Jonny Hoyle

Can you introduce yourself please?

Hello, my name is Jonny Hoyle and I am a 32 year old Care Leaver from Scarborough

Tell us a little bit about yourself?

I am a care leaver from Scarborough but I am also a Social Worker and as well as this I have been the Chair of the board of Trustees for the charity A National Voice for 12 years!

I am very lucky in that I have received a number of awards for Making a Difference to the lives of children and young people and also as a Social Worker. In 2016 I was a finalist in the Social Worker of the Year awards.
I try to spend as much time as I can raising the profile of Looked After Children and Care Leavers and have been involved with parliamentary groups and the Social Work reform board as well as helping other charities like the Fostering Network.
 

I have received a number of awards for Making a Difference to the lives of children and young people and also as a Social Worker

 Do you mind telling us the reasons you went into care?

I had a difficult childhood and spent various periods of time living with other people (family and connected people) when I was in secondary school living at home broke down permanently and I went into foster care where I stayed until I left care (but still go back all the time).

What was it like when you first went into care?

I remember my first night very well. It was very scary. I was told that because it was so late in the day I was going to an emergency 1 night foster placement……..but I stayed there forever! I remember feeling out of control but was lucky to meet the most amazing foster carers. I remember sitting in the living room with my foster carers and the social worker who were sat reading through the paperwork about me and I remember not really knowing what to do, where to sit and even not knowing where I was exactly.

I remember feeling out of control but was lucky to meet the most amazing foster carers.

Overall, what has your care experience been like?

My experience of being in care was very very good. Like I said earlier I met my foster carers who were only supposed to look after me for one night but I never left until I left care. They have been the most amazing people to me and I still see them all the time. My children call them Nannie and Granddad and they have a lovely relationship with each other.

I was also lucky in that I had some very good social workers and managers who took the time to believe in me and to give me chances. They also told me off when I had done things wrong which I think is very important.

Most of all I was surrounded with, and supported by, people who really cared about me and who wanted to make sure that I succeeded in life.

What is your favourite childhood memory?

I guess my favourite childhood memory was when my brother was in a different foster placement and wasn’t allowed to come and live with me. I met the Assistant Director one day and told him what was happening and he arranged for my brother to come and live with me. Getting the news that he was coming to live with me was brilliant and once he was living with me he stayed until he left care too!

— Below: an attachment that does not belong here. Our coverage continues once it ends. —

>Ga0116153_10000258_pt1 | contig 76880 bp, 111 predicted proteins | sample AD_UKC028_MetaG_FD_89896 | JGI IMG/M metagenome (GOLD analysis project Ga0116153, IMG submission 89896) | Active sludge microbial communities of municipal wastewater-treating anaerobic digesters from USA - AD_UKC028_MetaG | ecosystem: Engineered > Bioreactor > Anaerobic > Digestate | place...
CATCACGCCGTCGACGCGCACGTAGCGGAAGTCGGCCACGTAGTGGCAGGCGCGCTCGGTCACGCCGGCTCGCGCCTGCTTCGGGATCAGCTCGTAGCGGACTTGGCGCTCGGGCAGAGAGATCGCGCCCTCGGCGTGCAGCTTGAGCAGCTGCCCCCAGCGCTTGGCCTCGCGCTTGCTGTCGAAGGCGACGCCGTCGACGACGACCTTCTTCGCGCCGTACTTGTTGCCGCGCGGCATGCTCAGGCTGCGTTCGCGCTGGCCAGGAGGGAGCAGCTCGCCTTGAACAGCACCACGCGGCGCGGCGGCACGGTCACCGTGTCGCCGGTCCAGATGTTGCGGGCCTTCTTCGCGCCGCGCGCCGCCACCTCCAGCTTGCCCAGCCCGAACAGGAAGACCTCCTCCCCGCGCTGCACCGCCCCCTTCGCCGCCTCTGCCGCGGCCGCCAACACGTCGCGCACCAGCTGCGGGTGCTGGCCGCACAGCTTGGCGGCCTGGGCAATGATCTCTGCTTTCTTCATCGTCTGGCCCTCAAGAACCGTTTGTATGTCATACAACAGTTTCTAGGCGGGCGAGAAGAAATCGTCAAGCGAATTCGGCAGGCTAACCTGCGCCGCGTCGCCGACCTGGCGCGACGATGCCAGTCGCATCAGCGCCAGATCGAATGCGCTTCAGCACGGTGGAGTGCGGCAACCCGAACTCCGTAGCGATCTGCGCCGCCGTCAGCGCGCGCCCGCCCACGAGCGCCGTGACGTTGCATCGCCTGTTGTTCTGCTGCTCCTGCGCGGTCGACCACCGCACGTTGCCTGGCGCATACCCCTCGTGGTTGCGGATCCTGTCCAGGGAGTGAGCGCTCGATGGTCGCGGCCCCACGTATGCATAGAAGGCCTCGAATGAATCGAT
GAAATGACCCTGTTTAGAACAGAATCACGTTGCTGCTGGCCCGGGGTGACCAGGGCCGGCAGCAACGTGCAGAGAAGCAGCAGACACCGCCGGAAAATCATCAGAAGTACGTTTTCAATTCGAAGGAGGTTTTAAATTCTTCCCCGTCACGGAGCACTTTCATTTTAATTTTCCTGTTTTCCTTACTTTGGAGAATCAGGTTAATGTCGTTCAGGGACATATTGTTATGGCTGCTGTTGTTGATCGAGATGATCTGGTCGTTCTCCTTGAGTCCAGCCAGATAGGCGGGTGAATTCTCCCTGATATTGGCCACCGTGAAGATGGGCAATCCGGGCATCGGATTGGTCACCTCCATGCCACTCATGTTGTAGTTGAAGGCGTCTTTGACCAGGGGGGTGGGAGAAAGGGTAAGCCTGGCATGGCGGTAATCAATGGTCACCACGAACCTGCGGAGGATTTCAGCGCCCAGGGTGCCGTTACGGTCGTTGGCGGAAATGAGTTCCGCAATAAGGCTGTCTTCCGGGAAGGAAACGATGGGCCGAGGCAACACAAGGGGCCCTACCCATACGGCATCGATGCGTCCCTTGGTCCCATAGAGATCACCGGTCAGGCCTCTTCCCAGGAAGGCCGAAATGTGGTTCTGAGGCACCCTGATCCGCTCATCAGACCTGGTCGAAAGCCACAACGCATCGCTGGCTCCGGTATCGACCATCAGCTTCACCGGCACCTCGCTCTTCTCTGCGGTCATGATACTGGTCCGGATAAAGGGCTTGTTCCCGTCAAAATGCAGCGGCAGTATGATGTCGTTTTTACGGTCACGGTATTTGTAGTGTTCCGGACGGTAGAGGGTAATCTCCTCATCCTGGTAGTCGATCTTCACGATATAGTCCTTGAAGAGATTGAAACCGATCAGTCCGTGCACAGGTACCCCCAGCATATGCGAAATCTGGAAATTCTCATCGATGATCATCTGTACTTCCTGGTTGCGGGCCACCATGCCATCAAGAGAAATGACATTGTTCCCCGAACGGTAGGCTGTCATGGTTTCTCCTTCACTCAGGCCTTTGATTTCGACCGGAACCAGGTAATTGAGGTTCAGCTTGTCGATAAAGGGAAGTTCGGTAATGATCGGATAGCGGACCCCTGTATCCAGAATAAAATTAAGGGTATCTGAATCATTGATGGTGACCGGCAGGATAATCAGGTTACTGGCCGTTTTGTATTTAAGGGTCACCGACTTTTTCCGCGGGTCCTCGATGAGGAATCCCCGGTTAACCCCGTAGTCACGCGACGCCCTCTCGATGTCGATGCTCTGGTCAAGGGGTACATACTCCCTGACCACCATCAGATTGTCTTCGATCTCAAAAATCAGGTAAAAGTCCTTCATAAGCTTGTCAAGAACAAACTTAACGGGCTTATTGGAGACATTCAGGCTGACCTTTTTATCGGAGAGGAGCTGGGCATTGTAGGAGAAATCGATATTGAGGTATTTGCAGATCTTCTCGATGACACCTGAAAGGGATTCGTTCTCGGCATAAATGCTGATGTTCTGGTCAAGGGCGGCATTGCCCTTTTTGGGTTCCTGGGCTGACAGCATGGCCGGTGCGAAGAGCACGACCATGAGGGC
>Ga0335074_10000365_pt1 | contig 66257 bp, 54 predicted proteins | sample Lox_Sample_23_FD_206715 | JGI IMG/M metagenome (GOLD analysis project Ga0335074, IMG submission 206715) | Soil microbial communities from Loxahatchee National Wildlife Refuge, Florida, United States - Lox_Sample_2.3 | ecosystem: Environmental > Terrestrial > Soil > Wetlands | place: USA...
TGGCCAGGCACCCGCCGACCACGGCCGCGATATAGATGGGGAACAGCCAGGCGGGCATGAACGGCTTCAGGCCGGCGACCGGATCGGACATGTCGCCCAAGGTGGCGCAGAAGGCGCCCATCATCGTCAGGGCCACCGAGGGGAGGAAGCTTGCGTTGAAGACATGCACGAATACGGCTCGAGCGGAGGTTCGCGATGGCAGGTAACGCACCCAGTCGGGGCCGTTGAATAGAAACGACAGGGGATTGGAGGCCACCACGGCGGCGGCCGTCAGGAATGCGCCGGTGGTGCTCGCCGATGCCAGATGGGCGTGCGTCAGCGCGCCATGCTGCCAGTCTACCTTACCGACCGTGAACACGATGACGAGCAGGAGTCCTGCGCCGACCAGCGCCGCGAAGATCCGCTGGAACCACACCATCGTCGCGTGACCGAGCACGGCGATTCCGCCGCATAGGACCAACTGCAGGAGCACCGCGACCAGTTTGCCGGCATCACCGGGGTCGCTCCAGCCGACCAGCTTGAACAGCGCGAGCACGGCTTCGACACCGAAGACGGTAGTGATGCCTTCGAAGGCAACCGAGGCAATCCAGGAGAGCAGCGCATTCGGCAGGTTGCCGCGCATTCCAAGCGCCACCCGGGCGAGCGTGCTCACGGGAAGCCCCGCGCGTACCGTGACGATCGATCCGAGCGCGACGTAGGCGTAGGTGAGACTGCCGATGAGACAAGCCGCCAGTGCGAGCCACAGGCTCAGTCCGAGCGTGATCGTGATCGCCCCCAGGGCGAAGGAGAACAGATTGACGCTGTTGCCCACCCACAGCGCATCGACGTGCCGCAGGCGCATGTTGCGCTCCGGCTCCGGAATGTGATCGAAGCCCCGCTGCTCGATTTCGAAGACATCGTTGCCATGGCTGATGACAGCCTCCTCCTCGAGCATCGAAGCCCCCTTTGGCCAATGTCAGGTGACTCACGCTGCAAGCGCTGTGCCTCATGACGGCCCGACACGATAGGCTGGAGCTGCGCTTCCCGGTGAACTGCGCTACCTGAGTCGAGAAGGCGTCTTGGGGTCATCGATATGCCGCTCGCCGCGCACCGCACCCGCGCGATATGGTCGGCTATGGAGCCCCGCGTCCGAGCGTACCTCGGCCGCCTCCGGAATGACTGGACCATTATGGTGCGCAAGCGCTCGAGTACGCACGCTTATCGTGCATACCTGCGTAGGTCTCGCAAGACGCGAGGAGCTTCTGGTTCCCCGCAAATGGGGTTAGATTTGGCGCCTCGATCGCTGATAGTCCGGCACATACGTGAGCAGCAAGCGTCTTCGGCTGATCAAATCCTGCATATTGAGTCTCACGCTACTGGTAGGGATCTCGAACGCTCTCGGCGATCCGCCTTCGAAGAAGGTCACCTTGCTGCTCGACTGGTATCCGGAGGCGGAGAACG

I was surrounded with, and supported by, people who really cared about me and who wanted to make sure that I succeeded in life.

What is your biggest achievement?

My biggest achievement is making my own family. I have an amazing Fiancée and three lovely children who grow up in a happy home. Helping them grow up makes me happy and thankful every day.

What challenges have you faced and how did you overcome them?

At 32 I still face challenges every day. I think that everybody faces challenges and that’s where you rely on the people around you to help you get over them. These might be emotional, financial or practical challenges but staying focused on my goals has helped me get through tough times.

Has your past had a positive or negative effect on your future?

My past has had a positive and negative effect on my future. Overall it is positive but I still have some things that are more complicated because of my past.
I feel very lucky that I found amazing foster carers and that I was able to grow up with my bother who I am still very close to.
It’s important to remember that we all start from different points in life and that some of us have to work harder to get where we want to go but when we get there it feels much better knowing how hard you have worked for it!

I feel very lucky that I found amazing foster carers and that I was able to grow up with my bother who I am still very close to.

What has driven you?

My care experience was pretty good but growing up I saw a lot of children in care and care leavers who had had much harder lives than me and who struggled more. I got to meet care leavers from all over the country that wanted to change things and this drives me on. One of the things we did at A National Voice was to put pressure on Social Workers to stop moving children with their possessions in bin bags, called “This is not a suitcase”. Realising that changing something so small could make such a big difference to children really drives me on to keep pushing for positive changes to be made!

Who is your role model?

I have been blessed to meet so many role models. I can’t choose one so I’m going to choose three (I hope that’s ok).
The manager of my leaving care service inspires me every day. He genuinely cared about all of the care leavers he was responsible for and did his best to help all of them. He spent (and still spends) a lot of time giving me advice and guidance and is a large reason why I am in the position I am today.